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If someone covers his metal armor with cloth, can the armor be the target of heat metal?

Does the interpretation of the rules that disallows using heat metal to target armor covered by a garment undermine a positive development of the combat?

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    \$\begingroup\$ Can you explain what you mean by the last line? What does "undermine a positive development of the combat" mean? \$\endgroup\$ – Darth Pseudonym Jan 13 at 16:43
  • \$\begingroup\$ Welcome to RPG.SE! Take the tour if you haven't already and see the help center or ask us here in the comments (use @ to ping someone) if you need more guidance. Good Luck and Happy Gaming! \$\endgroup\$ – Someone_Evil Jan 13 at 16:46
  • \$\begingroup\$ There are rules for hexblade warlocks to dismiss and re-summon their weapons. If you want to stop and check, you can, or ask the player to tell you whether each of those are supposed to cost an action. It's their character, they should have the rules for their class at their fingertips. (Or at least it's not unreasonable to expect them to). It helps for you to have some general idea of the way rules normally work, like that things you want to do in combat might cost an action or bonus action, or sometimes be free during your turn. \$\endgroup\$ – Peter Cordes Jan 15 at 9:24
  • \$\begingroup\$ @DarthPseudonym In nerd-speak it means "Does it break anything?" "rpg.meta.stackexchange.com/questions/11347/…" \$\endgroup\$ – Shawn V. Wilson Jan 15 at 14:11
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Rules-as-written, you must be able to see the target of heat metal.

Heat metal says:

Choose a manufactured metal object, such as a metal weapon or a suit of heavy or medium metal armor, that you can see within range.

If you cannot see the metal object, you cannot cast heat metal on it.

A word to DMs: don't nerf your players' spell choices

Say you have a player at your table who picks heat metal and is excited to use it. Don't nerf their choice for no reason. What I mean is, if I chose heat metal, and all of a sudden every armor wearing enemy covered all of their metal armor with XXXXL shirts, and then the DM said I couldn't use heat metal on their armor, I would be very upset - it would undermine a positive development of the combat, so to speak.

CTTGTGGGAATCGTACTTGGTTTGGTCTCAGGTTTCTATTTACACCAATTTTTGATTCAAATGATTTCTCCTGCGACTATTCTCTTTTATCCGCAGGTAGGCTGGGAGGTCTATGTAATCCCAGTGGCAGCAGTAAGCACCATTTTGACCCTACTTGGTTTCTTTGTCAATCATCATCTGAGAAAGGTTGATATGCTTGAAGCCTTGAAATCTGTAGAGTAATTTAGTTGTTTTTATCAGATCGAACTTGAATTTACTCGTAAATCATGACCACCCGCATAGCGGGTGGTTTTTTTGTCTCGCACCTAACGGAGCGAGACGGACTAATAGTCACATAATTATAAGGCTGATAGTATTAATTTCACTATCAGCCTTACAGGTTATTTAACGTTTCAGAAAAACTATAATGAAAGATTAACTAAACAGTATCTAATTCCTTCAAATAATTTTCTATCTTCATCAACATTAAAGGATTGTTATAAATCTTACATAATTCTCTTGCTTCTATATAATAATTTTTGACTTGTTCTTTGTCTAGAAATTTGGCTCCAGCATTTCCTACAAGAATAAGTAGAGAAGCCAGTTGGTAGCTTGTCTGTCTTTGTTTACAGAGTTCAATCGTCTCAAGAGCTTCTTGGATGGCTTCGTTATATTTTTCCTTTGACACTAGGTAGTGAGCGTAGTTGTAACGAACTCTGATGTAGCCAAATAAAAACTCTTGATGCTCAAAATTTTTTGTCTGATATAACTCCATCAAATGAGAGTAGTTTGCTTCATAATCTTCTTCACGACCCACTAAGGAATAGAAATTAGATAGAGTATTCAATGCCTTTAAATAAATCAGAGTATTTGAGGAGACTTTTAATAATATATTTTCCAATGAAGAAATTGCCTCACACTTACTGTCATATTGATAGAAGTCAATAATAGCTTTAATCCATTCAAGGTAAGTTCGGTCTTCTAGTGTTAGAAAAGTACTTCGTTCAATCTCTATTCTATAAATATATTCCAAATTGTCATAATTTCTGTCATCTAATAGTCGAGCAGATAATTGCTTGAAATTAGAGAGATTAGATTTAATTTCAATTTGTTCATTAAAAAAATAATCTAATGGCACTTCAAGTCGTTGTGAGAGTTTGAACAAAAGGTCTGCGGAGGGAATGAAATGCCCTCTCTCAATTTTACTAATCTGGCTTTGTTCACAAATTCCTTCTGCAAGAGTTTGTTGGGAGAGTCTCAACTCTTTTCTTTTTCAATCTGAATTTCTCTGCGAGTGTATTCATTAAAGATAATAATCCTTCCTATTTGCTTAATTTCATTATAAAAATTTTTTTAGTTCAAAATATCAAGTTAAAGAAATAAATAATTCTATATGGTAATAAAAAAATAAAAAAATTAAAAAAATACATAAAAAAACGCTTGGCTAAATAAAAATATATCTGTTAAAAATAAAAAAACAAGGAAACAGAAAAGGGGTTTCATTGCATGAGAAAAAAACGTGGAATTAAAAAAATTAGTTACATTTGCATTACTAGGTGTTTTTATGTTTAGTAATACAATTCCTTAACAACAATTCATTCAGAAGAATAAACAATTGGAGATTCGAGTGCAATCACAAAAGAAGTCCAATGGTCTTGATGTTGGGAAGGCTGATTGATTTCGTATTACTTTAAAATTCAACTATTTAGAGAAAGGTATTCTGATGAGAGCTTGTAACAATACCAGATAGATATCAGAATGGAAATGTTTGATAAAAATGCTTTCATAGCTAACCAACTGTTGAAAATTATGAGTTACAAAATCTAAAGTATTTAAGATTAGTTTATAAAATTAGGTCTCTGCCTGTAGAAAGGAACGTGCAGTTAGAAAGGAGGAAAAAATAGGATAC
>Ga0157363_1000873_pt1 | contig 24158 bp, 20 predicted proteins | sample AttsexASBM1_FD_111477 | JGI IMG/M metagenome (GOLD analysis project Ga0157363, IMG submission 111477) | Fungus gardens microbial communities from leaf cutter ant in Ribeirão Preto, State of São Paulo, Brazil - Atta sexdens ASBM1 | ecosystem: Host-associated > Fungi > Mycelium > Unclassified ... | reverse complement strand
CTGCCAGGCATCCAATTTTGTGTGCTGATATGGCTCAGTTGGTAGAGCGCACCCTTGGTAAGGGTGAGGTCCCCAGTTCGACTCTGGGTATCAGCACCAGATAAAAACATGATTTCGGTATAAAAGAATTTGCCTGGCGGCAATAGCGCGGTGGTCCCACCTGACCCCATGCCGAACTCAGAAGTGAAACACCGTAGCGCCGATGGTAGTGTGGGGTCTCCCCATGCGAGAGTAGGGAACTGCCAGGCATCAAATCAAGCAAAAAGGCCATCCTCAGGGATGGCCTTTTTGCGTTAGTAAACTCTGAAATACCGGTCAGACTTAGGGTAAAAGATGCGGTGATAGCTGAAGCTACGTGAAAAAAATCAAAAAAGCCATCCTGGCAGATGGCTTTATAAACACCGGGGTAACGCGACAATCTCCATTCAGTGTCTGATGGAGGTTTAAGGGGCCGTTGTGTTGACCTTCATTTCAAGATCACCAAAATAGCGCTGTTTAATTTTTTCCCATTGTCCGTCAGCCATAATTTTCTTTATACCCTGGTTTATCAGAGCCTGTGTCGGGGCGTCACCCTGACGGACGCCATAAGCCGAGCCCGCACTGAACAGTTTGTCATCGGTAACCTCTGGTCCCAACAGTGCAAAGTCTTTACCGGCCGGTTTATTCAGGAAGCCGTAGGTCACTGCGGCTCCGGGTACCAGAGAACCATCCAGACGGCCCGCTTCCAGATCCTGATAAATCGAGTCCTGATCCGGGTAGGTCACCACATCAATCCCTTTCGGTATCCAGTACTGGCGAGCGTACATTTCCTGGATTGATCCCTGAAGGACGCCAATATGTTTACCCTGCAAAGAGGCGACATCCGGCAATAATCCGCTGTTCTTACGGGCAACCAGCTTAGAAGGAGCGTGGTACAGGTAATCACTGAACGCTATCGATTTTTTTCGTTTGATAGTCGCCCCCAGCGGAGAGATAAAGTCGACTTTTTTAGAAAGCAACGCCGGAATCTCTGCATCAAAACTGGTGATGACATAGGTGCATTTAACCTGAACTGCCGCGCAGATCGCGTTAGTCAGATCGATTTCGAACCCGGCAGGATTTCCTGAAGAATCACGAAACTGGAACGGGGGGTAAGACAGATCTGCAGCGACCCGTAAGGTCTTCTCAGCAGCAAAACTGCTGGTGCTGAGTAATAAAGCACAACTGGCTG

Now, suppose I was known throughout the land for using heat metal on my enemies to boil them in their boots, it would be interesting and fun to have one encounter, or even one story arc, where the party deals with a group of enemies that has specifically outfitted themselves to counter my heat metal (perhaps by wearing only leather armor). This would be a neat and interesting encounter that forces me to think outside the box. But it would not be fun if it were all the time.

Don't nerf your players' spell choices, unless there is a temporary, narrative driven reason behind it.

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    \$\begingroup\$ Many, many, thank you very much for your responses. Exactly, that's what I meant by undermining the positive development of combat. \$\endgroup\$ – Rafa Jan 13 at 16:59
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    \$\begingroup\$ My only problem with this is that in a world where the Heat Metal spell exists as a relatively low-level spell, if a completely effective countermeasure exists that is as cheap as some pieces of cloth, everyone should use it. All armor should come with a cloth layer on top, just to make it basic armor. \$\endgroup\$ – tbrookside Jan 14 at 12:46
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    \$\begingroup\$ @tbrookside Then heat metal users would just always target swords. \$\endgroup\$ – Thomas Markov Jan 14 at 12:48
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    \$\begingroup\$ I'll point out that in the Middle Ages, most armor did come with a layer of cloth on top. en.wikipedia.org/wiki/Surcoat \$\endgroup\$ – nick012000 Jan 15 at 8:02
  • \$\begingroup\$ @ThomasMarkov: You can drop a sword and grab an improvised club, or grapple, or whatever backup weapon, or just defend yourself and retreat. If you're inside a metal oven you can't take off quickly, that's a bigger problem. \$\endgroup\$ – Peter Cordes Jan 15 at 9:28
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The target of heat metal must be visible

The spell states (emphasis mine):

[...] Choose a manufactured metal object, such as a metal weapon or a suit of heavy or medium metal armor, that you can see within range. [...]

Therefore, you must be able to actually see the metal you wish to cast this spell on when you cast the spell; however, the metal does not have to remain in view after the spell has been cast.

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